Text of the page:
Sacco R "Legal formants: a dynamic approach to comparative law" 1991 AJCL 1-34 [ Links ]
Sammut M A "The place of the Codice Municipale di Malta in European legal history" 2009 Id-Dritt Law Journal 330-354 [ Links ]
Scicluna J Pre-Contractual Liability: Comparative Perspectives (LLD thesis University of Malta 2003) [ Links ]
Tarello G Storia della Cultura Giuridica Moderna. Assolutismo e Codificazione del Diritto (Il Mulino Bologna 1976) [ Links ]
Vassallo S The Principle of Good Faith in the Negotiation and Performance of Contracts: A Comparative Perspective (LLD thesis University of Malta 2010) [ Links ]
Xuereb G "A comparative study of the theory of precontractual responsibility" 1978 Id-Dritt Law Journal 80-89 [ Links ]
Register of legislation
Promises of Marriage Law Act (1834)
British Settlements Act (1887)
Foreign Jurisdiction Act (1890)
Register of case law
Attard v Xuereb (First Hall Civil Court 13 October 2003)
Baldacchino v Chairman of Enemalta (First Hall Civil Court 11 October 2006)
Bezzina Noe v Direttur tal-Kuntratti (First Hall Civil Court 12 October 2006)
Busuttil v La Primadauye (Prim'Aula 15 February 1894)
Busuttil Pro et Noe et v Salvatore Muscat Noe et (First Hall Civil Court 28 October 1998)
Butler v Heard (Court of Appeal 22 December 1967)
Cassar v Campbell Preston Noe et (Commercial Court 19 November 1971)
Cassar Desain v Forbes (Court of Appeal 7 January 1935)
Debattista v JK Properties Ltd (Court of Appeal 7 December 2005)
Sammut v Strickland 19383 All ER 693
Scicluna Enterprises (Gozo) Ltd v Enemalta Corporation (Court of Appeal 25 May 2007)
Register of internet sources
1 The words "hybrid" (as related to legal systems), and "hybridity" are not easy to define. Likewise, a clear-cut distinction among mixed systems and hybrid systems is not easy at all, and will not be tried for the moment. According to the Cambridge Learner's Dictionary, the word "mixed" has to be used as to what is "made of a combination of different things", whereas "hybrid" is applied as to something new "which is made using ideas or parts from two different things". On the distinction among "mixed" and "hybrid" legal systems see para 2. On the issue of the future of European private law see Reid 2003-2004 Tulane Law Review 17.
2 Marini 2010 www.comparazioneedirittocivile.it points out that notwithstanding the fact that tradition is usually seen as the result of a slow and spontaneous evolutionary process, it is rather the result of a selection of elements (and therefore has an artificial character): see infra. See also Marini 2011 Comparative Law Review 2-3, where the two different modes of understanding tradition, organic and semiotic, are clearly explained: in the organic perspective, "tradition means an entity that constitutes and is dialectically constituted by a whole national culture or spirit. Each entity is unique, a specific product of cultural features and of a national spirit and history" (Marini 2011 Comparative Law Review 2). According to the second perspective, "national traditions exist only as accumulated speech, a complex system of distinct and multiple elements (as a common conceptual vocabulary, a set of potential rule solutions, typical arguments pro and con, organisational schemes, modes of reasoning) as a list of elements that help us make the context more intelligible than it was before" (Marini 2011 Comparative Law Review 3). In this perspective, tradition is a set of elements which can be used by the "forces operating within the legal field". On the "structural" relationship between "law" (seen "as a means oriented to create a constructive order of the historical reality") and "narrative" ("as a means aimed to frame and explain the different looks of the historical existence") lying at the basis of the concept of legal tradition, see Costantini 2010 Comparative Law Review 1.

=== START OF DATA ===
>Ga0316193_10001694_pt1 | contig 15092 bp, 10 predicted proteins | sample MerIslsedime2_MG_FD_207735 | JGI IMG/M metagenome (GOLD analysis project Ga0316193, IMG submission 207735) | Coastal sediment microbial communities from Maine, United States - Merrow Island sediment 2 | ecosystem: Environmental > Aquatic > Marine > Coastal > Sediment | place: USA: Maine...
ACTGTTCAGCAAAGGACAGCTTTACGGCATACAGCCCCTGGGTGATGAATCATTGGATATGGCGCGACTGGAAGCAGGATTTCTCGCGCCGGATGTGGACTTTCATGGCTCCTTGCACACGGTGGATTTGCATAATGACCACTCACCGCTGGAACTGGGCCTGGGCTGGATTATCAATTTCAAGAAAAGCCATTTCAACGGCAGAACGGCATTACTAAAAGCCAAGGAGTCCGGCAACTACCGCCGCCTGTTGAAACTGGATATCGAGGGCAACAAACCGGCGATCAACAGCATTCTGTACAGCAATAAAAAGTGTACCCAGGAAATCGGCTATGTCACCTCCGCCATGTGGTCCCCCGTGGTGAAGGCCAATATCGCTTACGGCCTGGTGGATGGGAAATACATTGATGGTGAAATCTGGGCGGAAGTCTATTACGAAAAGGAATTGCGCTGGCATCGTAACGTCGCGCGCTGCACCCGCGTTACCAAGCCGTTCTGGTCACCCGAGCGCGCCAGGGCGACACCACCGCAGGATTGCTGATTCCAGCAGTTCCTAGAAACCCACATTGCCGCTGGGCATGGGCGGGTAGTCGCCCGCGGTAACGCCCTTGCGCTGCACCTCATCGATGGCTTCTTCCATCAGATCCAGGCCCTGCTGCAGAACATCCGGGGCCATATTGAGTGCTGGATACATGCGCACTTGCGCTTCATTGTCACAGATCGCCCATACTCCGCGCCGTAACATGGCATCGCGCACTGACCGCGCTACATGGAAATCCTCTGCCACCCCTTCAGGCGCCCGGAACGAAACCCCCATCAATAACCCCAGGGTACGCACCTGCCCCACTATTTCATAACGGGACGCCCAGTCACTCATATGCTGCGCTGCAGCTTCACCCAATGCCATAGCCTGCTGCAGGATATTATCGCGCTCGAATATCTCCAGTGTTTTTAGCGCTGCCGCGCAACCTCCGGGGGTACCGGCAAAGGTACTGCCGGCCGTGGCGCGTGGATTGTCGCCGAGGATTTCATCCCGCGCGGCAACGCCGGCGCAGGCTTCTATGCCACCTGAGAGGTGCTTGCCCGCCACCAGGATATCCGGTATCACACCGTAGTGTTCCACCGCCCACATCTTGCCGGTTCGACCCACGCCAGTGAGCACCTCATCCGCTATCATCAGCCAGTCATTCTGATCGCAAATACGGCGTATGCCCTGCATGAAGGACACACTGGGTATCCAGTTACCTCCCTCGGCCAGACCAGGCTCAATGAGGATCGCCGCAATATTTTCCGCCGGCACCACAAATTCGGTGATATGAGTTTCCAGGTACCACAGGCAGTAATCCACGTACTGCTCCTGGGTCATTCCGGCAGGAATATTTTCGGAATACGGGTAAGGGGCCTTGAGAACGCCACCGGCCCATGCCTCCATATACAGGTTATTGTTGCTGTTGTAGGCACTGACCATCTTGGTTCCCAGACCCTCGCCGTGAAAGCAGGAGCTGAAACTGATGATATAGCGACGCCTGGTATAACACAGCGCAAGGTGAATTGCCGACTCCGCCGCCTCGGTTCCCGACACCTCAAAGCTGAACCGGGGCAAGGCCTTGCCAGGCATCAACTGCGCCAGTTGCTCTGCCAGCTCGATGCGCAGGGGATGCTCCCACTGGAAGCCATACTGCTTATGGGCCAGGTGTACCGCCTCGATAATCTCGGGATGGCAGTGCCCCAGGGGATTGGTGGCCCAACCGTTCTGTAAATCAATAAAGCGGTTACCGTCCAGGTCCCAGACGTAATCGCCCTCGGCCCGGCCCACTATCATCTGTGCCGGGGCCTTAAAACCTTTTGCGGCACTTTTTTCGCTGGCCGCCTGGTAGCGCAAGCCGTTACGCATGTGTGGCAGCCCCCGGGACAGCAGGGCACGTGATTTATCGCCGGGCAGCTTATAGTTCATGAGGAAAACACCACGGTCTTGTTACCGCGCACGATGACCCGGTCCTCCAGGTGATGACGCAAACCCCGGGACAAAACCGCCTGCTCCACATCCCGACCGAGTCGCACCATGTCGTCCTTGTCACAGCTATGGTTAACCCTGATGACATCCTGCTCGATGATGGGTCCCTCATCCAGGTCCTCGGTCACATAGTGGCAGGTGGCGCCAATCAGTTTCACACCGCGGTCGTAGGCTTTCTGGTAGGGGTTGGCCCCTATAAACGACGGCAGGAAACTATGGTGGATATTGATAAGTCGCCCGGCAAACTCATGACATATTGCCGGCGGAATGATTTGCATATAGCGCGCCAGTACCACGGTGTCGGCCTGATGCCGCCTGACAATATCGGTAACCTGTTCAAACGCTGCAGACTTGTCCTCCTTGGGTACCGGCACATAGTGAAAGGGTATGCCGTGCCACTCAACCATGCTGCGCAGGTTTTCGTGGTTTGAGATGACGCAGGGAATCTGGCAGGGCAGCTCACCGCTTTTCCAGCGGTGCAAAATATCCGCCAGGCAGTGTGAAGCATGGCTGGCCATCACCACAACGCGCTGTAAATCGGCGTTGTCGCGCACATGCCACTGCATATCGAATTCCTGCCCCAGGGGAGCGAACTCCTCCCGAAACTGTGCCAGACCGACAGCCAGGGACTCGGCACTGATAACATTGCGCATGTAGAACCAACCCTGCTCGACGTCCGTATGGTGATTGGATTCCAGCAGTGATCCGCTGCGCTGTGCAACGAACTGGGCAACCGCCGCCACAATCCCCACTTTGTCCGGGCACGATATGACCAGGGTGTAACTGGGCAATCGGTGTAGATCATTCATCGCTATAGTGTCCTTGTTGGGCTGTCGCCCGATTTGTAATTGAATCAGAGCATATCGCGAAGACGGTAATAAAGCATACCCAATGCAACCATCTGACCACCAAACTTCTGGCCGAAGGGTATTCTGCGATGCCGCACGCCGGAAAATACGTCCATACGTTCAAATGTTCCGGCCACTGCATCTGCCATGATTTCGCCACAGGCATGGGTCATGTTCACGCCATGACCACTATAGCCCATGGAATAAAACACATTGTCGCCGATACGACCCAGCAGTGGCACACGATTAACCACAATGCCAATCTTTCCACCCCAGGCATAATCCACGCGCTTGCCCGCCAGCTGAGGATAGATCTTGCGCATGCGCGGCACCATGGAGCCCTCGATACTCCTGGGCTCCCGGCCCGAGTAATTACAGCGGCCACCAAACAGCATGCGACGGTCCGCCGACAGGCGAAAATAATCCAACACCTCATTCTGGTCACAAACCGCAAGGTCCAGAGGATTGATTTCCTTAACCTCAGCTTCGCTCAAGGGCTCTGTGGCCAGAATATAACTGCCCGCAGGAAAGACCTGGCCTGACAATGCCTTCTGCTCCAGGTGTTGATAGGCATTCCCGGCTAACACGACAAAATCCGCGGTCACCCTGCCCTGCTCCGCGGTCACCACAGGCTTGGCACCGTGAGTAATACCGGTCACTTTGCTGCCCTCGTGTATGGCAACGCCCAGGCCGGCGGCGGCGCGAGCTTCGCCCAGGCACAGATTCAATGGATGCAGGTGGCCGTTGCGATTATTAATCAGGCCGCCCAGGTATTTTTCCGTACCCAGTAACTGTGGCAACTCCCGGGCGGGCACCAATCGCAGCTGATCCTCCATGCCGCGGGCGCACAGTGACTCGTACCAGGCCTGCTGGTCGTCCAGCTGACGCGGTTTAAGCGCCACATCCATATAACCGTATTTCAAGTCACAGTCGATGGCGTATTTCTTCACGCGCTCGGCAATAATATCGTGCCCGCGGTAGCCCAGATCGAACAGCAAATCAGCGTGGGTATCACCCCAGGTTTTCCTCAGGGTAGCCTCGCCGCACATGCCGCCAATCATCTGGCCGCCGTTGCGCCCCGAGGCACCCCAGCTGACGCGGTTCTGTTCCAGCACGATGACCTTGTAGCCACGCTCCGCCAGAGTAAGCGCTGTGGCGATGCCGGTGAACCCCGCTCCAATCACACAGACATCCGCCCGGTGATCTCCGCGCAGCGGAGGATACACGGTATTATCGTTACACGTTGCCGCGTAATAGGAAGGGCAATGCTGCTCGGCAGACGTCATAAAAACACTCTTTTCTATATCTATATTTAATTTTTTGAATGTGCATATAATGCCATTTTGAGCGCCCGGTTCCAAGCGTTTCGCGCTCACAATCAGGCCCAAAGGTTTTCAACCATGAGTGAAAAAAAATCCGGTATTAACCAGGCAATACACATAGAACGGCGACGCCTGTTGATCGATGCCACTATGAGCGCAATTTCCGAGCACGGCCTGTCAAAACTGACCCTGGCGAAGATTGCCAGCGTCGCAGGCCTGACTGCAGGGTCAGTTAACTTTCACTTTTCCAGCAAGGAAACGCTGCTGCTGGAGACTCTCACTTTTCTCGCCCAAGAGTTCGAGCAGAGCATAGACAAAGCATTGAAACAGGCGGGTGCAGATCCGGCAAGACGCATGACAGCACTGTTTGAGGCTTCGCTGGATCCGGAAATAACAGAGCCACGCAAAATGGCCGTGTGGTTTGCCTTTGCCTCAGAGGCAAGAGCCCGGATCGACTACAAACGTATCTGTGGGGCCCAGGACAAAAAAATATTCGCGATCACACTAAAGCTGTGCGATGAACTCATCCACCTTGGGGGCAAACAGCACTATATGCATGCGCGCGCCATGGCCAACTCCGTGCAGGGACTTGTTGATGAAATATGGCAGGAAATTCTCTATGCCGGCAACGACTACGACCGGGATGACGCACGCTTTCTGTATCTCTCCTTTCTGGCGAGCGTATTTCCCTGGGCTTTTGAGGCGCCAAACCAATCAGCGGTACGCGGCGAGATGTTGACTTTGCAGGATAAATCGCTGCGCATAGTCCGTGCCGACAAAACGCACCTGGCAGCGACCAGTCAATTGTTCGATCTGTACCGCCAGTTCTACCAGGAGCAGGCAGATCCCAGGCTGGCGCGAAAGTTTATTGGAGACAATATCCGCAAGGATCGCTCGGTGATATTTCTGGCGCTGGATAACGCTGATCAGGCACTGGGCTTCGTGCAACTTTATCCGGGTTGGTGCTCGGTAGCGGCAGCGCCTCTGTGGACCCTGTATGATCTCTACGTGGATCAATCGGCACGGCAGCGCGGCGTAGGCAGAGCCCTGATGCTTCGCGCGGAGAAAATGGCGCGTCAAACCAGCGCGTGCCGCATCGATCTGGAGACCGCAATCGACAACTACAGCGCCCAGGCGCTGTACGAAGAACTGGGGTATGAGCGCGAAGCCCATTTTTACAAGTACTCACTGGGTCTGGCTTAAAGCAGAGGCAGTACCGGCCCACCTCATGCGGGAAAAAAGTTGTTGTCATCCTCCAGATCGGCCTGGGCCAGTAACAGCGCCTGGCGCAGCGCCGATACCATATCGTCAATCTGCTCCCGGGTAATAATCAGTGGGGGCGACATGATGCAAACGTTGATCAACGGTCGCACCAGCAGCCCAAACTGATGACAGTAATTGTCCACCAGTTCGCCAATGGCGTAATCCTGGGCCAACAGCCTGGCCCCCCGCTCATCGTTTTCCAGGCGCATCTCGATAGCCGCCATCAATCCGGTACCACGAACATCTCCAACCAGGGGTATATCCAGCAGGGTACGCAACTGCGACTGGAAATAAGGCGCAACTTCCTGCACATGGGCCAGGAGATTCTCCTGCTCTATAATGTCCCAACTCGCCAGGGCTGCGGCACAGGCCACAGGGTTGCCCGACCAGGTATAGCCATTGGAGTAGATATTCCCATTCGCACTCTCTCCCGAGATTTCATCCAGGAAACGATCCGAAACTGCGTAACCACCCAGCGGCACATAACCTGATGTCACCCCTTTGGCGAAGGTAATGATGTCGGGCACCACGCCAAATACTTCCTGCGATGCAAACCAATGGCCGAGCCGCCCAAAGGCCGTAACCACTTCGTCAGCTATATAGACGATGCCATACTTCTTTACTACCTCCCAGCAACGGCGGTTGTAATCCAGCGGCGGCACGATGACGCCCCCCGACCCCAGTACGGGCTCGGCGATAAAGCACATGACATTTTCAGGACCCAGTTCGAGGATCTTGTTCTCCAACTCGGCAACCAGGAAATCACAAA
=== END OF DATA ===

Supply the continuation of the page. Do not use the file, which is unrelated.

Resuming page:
3 On the "traditional" dichotomy among tradition/change and on how this dichotomy has been overcome, see Glenn Tradizioni Giuridiche Nel Mondo 59; Rouland Antropologia Giuridica 378.
4 The origins of British sovereignty run from the end of French Rule to 1815. After the expulsion of the French as a result of a military alliance between the Maltese insurgents and British military forces, the British exercised de facto political control over the archipelago. The formal sovereignty continued to lie with the King of the Two Sicilies, given the British failure to restore the islands to the rule of the Knights as they bound themselves to do by the Treaty of Amiens. During this period Malta was effectively a British protectorate. Malta lost the status of protectorate and became a colony only after the 5th October of 1813, when Thomas Maitland took up the position of Governor and Commander of the island of Malta. In 1814, a VII of the Treaty of Paris recognised this change of status, providing that "the island of Malta with the dependencies thereof will be under the Sovereignty of the King of Great Britain". These are the essential historical facts concerning the transition of Malta under the control of Great Britain. The nature of this transition and of the British title over Malta are open to interpretation, as it will be seen infra in the text.
5 See Harding History of Roman Law passim.
6 The Knights of the Gerosolimitan Order, also known as the Knights Hospitaller, had gained control over Malta in 1530. Before their arrival, Malta was a political appendage of Sicily and the laws enacted by the Sicilian rulers also applied ipso facto to Malta. Their domination ended in 1798, with the arrival of French. On the Gerosolimitan Order, see Michallef Riflessioni Storico-critiche Sull'isola di Malta passim.